I will say right off that bat that I’ve never felt more significant than I have while being here in Denmark. I’m the big shiny new toy ready to be shaped by this new culture. I feel like “I’m studying here from America,” is the most exciting thing. The next questions are normally, “what do you study?” and “how do you like it here?” I normally explain that I’m here from Chicago studying psychology and they’re always so interested in hearing about my work and research that I’m involved in at home. That being said, “I’m from America” is a good enough elevator pitch. That normally gathers enough attention to receive a well-engaged response.
However, I think a good pitch is just to be yourself. Danes are normally very reserved and probably wont be into much conversation unless youre having a night out. That being said, when you’re in the situation of conversating with a someone they honestly just appreciate that you’re being yourself and really just want to learn about you and what you think of the place where they probably have lived their whole lives. Imagine meeting someone from Denmark in your home town and imagine they’re experiencing your culture and country for the first time. You would have so much curiosity about what they think of it and that’s exactly how they feel.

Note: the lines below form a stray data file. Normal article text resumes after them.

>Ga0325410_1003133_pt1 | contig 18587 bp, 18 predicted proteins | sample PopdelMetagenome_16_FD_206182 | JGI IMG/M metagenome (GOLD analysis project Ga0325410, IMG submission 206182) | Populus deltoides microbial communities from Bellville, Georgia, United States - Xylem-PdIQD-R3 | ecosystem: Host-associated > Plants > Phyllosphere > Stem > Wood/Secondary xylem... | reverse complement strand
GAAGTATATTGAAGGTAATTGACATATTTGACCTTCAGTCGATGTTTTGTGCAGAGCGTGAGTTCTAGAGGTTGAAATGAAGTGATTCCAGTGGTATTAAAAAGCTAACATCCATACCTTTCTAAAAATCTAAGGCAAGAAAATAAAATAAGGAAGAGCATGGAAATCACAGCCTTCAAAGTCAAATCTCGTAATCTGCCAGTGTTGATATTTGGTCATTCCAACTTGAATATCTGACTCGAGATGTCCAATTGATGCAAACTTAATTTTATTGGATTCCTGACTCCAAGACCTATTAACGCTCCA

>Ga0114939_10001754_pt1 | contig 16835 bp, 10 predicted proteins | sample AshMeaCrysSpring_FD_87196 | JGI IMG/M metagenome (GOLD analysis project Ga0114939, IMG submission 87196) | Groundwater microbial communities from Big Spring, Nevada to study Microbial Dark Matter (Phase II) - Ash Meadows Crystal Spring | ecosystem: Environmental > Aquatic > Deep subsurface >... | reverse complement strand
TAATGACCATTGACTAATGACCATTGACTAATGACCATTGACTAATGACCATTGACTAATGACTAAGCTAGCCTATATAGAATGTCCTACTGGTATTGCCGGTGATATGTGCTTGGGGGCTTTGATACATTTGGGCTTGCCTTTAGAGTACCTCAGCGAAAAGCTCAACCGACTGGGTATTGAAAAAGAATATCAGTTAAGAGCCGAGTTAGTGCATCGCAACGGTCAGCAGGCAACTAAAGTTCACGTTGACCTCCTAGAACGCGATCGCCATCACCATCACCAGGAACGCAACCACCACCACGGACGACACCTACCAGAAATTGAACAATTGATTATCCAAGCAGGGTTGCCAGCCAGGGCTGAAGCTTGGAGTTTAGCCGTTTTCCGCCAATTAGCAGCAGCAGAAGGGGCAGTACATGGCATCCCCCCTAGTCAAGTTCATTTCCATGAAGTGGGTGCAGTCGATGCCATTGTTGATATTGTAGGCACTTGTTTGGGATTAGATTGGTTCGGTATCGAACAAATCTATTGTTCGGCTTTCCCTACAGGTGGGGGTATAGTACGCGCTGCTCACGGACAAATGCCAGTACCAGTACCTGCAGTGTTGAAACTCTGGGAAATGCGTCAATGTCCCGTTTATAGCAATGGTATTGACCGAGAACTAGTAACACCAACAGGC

After spending some time here I think the only necessary Danish that you must no is “tak.” This means “thank you.” Other than that, everyone I’ve met so far speaks and understands English very well from learning it in school and through the media. Almost all signs and menus are in English or have English translations and most of the Danish dishes are easy to look up to see what’s in them. The next question is one I found quite funny to answer and it was: what would you tell someone from Denmark who was planning to visit Chicago? And to this I say: You don’t have to pay for water. Yes, you really do have to tip. And no you probably shouldn’t drink the tap water.